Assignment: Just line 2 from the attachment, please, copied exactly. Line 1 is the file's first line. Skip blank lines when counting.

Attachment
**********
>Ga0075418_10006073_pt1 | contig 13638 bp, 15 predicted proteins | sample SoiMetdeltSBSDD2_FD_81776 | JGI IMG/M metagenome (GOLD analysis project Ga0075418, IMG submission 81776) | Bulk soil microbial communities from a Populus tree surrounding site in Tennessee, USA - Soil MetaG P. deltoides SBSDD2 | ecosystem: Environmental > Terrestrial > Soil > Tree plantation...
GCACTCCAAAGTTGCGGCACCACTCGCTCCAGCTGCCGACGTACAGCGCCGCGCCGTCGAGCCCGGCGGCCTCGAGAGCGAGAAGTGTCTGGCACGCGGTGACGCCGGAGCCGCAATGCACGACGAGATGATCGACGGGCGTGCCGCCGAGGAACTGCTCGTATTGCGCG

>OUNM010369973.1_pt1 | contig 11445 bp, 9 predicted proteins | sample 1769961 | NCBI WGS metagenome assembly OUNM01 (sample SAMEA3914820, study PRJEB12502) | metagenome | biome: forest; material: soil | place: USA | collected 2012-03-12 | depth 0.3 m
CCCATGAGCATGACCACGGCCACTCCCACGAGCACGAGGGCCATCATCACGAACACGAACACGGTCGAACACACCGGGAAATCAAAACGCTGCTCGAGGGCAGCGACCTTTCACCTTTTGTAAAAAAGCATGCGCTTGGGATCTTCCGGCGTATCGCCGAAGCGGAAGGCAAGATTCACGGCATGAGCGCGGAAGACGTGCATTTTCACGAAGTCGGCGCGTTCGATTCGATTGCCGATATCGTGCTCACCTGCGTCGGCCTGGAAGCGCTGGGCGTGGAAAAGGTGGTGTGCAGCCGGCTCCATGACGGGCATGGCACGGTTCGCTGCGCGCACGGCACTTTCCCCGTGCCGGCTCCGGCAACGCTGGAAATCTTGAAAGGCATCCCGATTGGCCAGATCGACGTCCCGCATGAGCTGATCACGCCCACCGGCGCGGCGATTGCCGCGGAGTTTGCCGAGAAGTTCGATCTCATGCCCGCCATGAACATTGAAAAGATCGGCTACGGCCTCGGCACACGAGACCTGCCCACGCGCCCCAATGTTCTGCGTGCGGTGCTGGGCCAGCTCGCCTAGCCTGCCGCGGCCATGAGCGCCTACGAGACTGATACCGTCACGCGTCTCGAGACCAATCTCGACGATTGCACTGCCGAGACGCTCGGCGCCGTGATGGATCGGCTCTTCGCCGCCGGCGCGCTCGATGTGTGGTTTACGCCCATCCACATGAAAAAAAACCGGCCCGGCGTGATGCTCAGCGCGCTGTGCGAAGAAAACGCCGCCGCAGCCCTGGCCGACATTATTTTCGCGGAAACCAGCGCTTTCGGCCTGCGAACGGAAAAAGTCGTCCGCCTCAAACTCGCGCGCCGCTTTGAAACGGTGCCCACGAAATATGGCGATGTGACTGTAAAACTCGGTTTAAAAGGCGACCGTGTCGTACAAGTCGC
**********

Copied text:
GCACTCCAAAGTTGCGGCACCACTCGCTCCAGCTGCCGACGTACAGCGCCGCGCCGTCGAGCCCGGCGGCCTCGAGAGCGAGAAGTGTCTGGCACGCGGTGACGCCGGAGCCGCAATGCACGACGAGATGATCGACGGGCGTGCCGCCGAGGAACTGCTCGTATTGCGCG